• Figure 1: A colloidal particle in an optical trap (shown as a red ball), in the presence of thermal noise, can be made to work as a microscopic machine or heat engine. Its fluctuations have some typical features, some of which are shown here. Ref: Phys. Rev. Lett. 122, 140601 Efficiency fluctuations in microscopic machines 2019-04-15 Results of a recent study by physicists from Stockholm University in collaboration with researchers at Nordita and the University of Bielefeld, provide a general understanding of the efficiency fluctuations in microscopic machines.
  • Steering is an essential feature of non-locality in quantum theory 2018-10-15 A physical theory is called non-local when observers can produce instantaneous effects over distant systems. Non-local theories rely on two fundamental effects: local uncertainty relations and steering of physical states at a distance. In quantum mechanics, the former one dominates the other in non-local games. A new study proved that the entanglement-based steering also plays an important role.
  • A schematic showing the band spectrum for a non-Hermitian Chern insulator, which is insulating in the bulk but supports chiral, electronic states on its edges. The gray spectrum corresponds to the eigenvalues of the Hamiltonian with periodic boundary conditions, while the blue corresponds to the eigenvalues of the Hamiltonian on a cylinder. The red corresponds to the chiral, edge state. Strikingly, the spectrum of the system with periodic boundary conditions is vastly different from the spectrum with open boundary conditions. Using the biorthogonal properties of the open system, however, the new theory can accurately predict when it attaches to the bulk spectrum, indicated by the orange and green dashed lines. Topology of non-Hermitian systems unraveled 2018-10-02 The study of topological materials has been an important task in condensed matter physics over the past few decades and was the subject of the 2016 Nobel prize in physics. Recent experiments and theoretical works have shown that unexpected phenomena occur in many open, non-equilibrium and complex systems that can be described using non-Hermitian physics.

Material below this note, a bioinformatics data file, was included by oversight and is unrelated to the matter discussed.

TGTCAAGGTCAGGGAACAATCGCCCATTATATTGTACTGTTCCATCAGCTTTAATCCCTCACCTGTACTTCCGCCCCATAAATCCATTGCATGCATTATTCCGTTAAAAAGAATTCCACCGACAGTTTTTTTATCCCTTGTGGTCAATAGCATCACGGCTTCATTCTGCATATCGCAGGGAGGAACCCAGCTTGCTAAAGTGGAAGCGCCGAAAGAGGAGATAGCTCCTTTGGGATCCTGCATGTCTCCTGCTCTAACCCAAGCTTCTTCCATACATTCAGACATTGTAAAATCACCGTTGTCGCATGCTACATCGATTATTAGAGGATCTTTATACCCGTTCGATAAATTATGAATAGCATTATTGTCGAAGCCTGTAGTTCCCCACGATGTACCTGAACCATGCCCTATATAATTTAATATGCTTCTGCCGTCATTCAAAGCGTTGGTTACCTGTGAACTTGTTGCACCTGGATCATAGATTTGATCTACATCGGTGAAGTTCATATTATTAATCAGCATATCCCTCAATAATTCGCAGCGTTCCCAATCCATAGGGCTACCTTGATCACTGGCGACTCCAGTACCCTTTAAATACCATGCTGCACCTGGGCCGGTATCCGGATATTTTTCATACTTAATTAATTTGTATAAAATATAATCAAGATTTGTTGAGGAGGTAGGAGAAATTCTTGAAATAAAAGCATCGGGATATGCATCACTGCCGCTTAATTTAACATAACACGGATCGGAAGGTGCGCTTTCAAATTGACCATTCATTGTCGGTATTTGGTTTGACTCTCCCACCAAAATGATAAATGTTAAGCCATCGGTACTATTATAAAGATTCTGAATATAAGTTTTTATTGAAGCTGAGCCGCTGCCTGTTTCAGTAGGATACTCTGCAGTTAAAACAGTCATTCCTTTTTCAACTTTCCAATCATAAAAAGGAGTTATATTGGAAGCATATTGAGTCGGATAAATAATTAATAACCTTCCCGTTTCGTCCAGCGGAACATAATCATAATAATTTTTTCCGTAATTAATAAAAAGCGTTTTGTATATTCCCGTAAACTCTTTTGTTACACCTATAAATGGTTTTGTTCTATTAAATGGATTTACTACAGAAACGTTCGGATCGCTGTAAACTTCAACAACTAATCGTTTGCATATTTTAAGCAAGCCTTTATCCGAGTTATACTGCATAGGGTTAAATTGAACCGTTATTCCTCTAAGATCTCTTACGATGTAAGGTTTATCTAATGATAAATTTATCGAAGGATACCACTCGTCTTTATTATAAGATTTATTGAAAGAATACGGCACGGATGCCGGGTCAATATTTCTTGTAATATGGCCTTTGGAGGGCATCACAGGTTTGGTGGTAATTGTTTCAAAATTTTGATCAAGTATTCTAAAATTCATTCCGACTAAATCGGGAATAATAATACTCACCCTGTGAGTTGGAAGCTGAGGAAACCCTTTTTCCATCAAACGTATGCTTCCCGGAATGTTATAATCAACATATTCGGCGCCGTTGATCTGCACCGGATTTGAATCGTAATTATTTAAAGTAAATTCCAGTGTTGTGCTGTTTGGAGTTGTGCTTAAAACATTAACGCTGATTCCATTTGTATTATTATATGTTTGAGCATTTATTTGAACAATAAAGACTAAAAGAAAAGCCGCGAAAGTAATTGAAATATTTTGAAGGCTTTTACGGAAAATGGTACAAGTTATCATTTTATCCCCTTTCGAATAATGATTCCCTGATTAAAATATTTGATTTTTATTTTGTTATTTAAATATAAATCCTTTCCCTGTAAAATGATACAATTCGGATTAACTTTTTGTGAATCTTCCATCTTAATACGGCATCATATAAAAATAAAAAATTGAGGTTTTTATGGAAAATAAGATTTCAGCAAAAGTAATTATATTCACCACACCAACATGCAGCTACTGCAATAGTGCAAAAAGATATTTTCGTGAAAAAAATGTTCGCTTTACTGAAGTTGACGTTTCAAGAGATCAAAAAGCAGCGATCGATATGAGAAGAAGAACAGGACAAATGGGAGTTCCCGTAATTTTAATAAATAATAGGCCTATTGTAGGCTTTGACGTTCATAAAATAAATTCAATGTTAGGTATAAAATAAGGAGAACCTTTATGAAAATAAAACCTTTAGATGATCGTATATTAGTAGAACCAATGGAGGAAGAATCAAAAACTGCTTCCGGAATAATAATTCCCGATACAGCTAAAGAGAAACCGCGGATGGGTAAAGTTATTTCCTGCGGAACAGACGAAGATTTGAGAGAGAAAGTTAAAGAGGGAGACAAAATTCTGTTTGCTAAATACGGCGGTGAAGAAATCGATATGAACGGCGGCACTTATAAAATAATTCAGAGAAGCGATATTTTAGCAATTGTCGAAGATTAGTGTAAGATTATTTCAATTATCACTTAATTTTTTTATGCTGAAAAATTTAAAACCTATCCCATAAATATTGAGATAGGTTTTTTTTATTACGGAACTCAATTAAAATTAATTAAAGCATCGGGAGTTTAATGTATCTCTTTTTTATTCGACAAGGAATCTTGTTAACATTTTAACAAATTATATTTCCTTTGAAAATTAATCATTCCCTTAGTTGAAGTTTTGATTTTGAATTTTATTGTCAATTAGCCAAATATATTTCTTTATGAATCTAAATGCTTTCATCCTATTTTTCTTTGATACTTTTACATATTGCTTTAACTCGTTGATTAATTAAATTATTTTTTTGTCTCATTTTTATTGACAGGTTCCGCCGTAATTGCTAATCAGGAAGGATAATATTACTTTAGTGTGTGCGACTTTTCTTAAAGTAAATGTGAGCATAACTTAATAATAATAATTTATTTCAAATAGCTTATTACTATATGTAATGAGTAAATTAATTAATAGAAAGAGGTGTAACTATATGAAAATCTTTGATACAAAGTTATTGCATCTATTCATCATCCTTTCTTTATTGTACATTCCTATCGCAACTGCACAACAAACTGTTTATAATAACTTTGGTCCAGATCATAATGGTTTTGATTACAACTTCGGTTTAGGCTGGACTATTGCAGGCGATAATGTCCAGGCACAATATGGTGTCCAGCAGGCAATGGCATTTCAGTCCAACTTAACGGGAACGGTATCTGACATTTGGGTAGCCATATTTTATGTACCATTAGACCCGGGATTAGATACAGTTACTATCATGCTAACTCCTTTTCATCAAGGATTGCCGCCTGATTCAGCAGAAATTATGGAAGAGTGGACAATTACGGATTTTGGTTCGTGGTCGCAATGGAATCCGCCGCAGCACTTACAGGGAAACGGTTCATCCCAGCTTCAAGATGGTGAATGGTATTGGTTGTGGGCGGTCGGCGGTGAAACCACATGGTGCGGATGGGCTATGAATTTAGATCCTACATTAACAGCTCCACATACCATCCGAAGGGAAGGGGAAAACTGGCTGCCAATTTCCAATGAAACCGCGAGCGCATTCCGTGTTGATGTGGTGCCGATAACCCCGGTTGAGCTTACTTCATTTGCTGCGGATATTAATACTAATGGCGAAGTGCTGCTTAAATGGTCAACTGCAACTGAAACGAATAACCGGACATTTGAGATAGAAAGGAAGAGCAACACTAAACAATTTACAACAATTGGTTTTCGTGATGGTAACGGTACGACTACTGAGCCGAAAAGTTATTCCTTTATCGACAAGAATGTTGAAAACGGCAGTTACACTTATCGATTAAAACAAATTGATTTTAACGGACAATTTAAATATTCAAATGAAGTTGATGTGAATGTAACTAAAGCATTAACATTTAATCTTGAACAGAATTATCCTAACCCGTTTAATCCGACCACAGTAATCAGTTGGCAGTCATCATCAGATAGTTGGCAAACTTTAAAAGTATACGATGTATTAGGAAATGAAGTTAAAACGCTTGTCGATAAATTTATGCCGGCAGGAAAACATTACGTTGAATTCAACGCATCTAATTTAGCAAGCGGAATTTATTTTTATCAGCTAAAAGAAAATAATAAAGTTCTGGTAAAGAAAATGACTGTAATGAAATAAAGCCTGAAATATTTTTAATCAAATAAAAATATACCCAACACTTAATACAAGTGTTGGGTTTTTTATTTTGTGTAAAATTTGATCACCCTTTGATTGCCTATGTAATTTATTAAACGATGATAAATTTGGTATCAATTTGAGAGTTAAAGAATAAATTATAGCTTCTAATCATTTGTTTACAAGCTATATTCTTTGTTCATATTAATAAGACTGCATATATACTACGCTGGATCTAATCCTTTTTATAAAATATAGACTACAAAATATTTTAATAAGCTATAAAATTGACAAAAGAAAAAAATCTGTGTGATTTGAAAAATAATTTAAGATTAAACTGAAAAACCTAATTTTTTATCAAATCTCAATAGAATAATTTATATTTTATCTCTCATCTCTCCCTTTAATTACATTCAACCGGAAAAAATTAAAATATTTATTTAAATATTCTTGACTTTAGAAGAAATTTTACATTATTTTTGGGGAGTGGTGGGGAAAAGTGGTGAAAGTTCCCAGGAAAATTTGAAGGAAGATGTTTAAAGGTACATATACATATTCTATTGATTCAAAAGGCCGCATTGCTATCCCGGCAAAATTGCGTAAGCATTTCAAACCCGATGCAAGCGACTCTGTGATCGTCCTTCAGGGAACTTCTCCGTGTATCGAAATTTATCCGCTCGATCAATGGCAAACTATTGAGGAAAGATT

• Ana Predojevic and Markus Hennrich will be coordinating two of the projectes funded by QuantERA ERA-NET Two prestigious Quantum Technology grants for Fysikum 2019-10-07 Fysikum has been very successful in the highly competitive QuantERA ERA-NET Confund call in Quantum Technologies. Two proposals coordinated by Ana Predojevic and Markus Hennrich, at Fysikum, Stockholm University, have been selected for funding.
  • A schematic of the approach used to capture water dynamics on the ultrafast timescale. If one were able to photograph the molecules in real space with different exposure times, the image would become gradually blurry because of the motion of the molecules. This is done with x-ray scattering in the so-called reciprocal space, where the diffraction pattern is gradually smoother for longer pulse durations.  (Image credits: Fivos Perakis/Stockholm University) The Ultrafast Dance of Liquid Water 2018-05-15 It is normally considered that water molecules in the liquid state move randomly on ultrafast timescales due to thermal fluctuations. Researchers at Stockholm University have now discovered an unexpected correlated motion in water dynamics on a sub-100 femtoseconds timescale.